Last week we reached an unwelcome milestone which should send alarm bells ringing in every capital across the globe.
For the first time the daily mean concentration of carbon dioxide in the atmosphere at the benchmark monitoring station at Mauna Loa, Hawaii, surpassed 400 parts per million (ppm) since measurements began in 1958.
“That increase is not a surprise to scientists,” said NOAA’s senior scientist Pieter Tans, from Boulder, Colorado. “The evidence is conclusive that the strong growth of global CO2 emissions from the burning of coal, oil, and natural gas is driving the acceleration.”
It was researcher Charles Keeling from the Scripps Institution of Oceanography, San Diego, who began measuring CO2 at Mauna Loa in the fifties, beginning what is known as the “Keeling Curve.” His son, Ralph Keeling, who followed in his father’s footsteps, has continued the Scripps measurement record since his father’s death in 2005.
“There’s no stopping CO2 from reaching 400 ppm,” argues Ralph. “That’s now a done deal. But what happens from here on still matters to climate, and it’s still under our control. It mainly comes down to how much we continue to rely on fossil fuels for energy.”
Other scientists have called the 400-ppm threshold a sobering milestone which should serve as a wake-up call for all of us to support clean-energy and reduce our dependence on oil. But the ripple the milestone caused last week has quietly passed. It is back to business as usual.
Everywhere you look our addiction continues unabated. One of the world’s leading universities, Oxford has since announced a £6 million tie up with global oil giant Shell. The decision has been widely condemned. A private dinner hosted by the University to celebrate the controversial new partnership was dramatically gatecrashed by protesters campaigning against the “irresponsible” deal.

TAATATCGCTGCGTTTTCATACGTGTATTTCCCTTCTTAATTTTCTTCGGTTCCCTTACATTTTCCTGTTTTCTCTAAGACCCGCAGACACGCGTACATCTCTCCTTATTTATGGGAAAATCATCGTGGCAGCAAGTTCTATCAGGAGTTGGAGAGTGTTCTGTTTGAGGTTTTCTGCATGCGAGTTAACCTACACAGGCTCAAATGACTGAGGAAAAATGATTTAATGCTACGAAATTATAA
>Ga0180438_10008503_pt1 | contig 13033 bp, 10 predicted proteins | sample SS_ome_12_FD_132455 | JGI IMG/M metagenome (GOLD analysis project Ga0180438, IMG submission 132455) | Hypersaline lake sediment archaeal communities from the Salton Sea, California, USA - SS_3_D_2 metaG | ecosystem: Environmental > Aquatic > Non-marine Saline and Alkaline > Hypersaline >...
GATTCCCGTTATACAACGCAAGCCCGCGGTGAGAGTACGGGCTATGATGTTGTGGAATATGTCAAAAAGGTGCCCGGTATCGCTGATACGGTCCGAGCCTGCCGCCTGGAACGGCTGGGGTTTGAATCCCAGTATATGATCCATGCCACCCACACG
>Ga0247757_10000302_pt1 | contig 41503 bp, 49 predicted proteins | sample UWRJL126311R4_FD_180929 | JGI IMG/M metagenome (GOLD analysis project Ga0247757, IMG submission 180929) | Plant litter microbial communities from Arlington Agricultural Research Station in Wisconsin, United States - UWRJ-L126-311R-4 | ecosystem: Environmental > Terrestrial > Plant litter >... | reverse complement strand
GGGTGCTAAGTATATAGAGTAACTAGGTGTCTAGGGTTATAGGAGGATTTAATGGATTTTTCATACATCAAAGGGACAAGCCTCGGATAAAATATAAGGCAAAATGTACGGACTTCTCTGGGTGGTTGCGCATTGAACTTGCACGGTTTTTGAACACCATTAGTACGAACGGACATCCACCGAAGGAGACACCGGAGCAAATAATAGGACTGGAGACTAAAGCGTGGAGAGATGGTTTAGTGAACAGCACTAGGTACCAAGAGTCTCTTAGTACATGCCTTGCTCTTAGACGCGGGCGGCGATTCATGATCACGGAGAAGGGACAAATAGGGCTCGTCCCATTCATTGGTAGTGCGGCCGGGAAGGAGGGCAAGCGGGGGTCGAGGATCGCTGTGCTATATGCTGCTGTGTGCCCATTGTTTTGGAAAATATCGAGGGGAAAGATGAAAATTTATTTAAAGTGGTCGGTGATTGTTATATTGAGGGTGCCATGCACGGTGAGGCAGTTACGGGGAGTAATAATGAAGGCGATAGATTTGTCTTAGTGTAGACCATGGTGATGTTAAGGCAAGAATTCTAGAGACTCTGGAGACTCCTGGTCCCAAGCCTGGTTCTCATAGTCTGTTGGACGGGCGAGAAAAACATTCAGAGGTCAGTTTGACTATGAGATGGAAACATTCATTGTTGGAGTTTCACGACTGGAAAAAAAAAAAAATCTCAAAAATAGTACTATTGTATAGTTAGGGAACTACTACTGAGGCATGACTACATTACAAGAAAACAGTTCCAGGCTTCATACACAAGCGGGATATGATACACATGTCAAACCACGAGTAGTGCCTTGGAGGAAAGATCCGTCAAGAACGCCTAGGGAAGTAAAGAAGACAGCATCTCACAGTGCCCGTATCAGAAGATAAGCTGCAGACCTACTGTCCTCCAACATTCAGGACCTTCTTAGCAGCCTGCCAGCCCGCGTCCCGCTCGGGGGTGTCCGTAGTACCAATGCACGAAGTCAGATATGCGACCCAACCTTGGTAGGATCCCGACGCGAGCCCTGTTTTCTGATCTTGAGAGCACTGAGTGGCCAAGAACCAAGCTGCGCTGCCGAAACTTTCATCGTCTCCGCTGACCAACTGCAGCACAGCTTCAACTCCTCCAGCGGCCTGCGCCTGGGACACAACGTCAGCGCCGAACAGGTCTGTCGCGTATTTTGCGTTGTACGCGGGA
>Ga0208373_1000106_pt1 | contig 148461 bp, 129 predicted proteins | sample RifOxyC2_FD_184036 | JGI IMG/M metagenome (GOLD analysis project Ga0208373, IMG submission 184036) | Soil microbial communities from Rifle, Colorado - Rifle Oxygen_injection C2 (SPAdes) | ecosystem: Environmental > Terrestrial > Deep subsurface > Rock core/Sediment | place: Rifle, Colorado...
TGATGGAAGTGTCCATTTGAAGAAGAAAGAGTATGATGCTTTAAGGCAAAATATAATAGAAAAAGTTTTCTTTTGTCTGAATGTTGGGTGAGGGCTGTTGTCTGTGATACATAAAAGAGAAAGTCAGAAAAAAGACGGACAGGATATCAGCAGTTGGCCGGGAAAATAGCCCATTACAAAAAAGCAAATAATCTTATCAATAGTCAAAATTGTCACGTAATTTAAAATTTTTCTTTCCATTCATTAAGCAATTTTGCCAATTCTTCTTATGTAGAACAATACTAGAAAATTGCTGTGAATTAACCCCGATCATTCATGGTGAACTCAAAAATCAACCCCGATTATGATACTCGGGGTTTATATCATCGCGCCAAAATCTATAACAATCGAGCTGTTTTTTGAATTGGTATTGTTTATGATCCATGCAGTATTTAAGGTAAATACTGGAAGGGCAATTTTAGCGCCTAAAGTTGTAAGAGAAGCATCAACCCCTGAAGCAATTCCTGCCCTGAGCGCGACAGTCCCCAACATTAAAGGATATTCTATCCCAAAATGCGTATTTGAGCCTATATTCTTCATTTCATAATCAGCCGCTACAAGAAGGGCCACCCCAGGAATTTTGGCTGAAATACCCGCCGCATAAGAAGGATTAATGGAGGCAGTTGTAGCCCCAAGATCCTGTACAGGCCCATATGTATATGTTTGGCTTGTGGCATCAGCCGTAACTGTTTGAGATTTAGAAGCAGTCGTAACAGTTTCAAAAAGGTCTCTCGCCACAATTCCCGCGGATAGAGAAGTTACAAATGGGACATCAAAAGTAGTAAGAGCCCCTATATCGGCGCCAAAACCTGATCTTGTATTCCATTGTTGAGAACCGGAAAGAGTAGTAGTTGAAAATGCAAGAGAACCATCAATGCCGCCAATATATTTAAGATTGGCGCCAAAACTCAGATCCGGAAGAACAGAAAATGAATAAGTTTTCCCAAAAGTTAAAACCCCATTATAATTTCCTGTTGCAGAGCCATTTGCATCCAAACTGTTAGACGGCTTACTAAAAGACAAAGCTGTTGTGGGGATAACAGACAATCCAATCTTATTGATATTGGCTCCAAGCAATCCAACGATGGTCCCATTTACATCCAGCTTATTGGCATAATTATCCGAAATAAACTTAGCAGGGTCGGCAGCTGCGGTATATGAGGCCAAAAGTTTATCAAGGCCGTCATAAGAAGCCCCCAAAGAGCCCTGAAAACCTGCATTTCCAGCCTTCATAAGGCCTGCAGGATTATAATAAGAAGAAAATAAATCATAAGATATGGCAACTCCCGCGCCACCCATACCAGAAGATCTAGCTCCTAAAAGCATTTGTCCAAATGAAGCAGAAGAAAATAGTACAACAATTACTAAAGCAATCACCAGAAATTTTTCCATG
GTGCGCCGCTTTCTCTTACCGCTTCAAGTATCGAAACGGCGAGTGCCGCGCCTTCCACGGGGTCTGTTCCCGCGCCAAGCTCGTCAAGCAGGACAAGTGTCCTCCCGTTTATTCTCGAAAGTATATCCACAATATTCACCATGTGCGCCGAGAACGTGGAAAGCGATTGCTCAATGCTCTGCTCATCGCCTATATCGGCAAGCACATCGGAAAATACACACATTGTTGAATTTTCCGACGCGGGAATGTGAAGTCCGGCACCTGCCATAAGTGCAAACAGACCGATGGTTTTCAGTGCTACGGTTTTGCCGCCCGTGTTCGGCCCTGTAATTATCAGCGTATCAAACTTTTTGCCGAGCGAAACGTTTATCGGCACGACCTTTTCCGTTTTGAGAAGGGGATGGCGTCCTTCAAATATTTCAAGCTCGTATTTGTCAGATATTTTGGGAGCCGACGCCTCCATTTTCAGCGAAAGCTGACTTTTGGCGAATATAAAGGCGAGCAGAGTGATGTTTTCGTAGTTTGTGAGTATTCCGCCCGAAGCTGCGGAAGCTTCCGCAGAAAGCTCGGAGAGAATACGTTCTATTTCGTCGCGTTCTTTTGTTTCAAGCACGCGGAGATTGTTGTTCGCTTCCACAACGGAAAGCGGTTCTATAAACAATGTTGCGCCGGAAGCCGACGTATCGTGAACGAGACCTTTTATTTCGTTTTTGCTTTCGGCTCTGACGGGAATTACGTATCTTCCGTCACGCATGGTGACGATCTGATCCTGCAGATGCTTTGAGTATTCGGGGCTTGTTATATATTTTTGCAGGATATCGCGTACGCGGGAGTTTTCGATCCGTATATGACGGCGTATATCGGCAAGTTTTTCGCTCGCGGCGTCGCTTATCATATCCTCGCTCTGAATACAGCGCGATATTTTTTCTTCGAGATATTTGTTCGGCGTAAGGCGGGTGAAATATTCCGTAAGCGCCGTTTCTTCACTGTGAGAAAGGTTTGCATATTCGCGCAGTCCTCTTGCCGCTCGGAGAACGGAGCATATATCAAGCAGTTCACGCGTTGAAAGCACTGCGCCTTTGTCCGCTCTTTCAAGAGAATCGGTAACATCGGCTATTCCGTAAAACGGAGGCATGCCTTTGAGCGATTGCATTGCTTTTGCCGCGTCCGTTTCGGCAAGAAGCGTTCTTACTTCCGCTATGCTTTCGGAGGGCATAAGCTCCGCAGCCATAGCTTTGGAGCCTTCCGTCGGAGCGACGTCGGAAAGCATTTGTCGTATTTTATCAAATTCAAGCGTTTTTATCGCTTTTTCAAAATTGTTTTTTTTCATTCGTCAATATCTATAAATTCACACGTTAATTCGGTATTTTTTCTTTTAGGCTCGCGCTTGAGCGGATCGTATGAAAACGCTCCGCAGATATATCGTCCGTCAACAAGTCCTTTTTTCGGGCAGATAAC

It has also been criticised by one of Britain’s leading solar pioneers and Oxford alumnus Jeremy Leggett, who said he was “ashamed” of the tie-up. “Shell has abandoned all pretence at playing a role in saving civilisation from the ruin of six degree global warming. Universities are increasingly part of the problem too”, he said.
As I have blogged over the last few days, the Canadians have ignored the milestone and continue to press on with their lobbying tour to derail the EU’s flagship climate legislation and argue for the building of the controversial Keystone XL pipelines.
As I pointed out yesterday, one of the reasons for saying no to the KXL is that if built it will delay the transition away from oil to cleaner fuels. Apart from climate considerations, another reason that people have argued that the US needed to move from fossil fuels was the energy security issue, with over-dependence on Middle Eastern oil.
But all that has changed with the US shale gas revolution. As the Financial Times points out that Saudi Arabia has actually welcomed the boom in US shale production because it reassures the volatile oil markets and consumers about the reliability of oil supplies.
Khalid al-Falih, chief executive of Saudi Aramco, told the Financial Times that the shale revolution had helped ease fears about excessive reliance on the Middle East.
“For us it just cements in the public and in the global consensus what we’ve already known,” he said. “Oil is going to be the fuel of choice, in terms of its overall performance, for an extended period of time, and we need to manage it, we need to invest in it.”
These remarks show that the oil industry – as we have always said – is international. If you develop the oil shale in the US, or the tar sands in Canada, this gives reassurance to the markets to carry on investing in oil in Saudi Arabia. The more oil infrastructure you build the more you will look for oil.
Khalid al-Falih talks about the need to invest in more oil, yet we know we cannot invest in more fossil fuels without serious consequences for the climate. We have now passed the 400 ppm threshold.
As Ralph Keeling says what happens from now really does matter. The climate is telling us to disinvest now from fossil fuels, but we are not listening, we are not heeding the warning signs. We are oblivious to our addiction.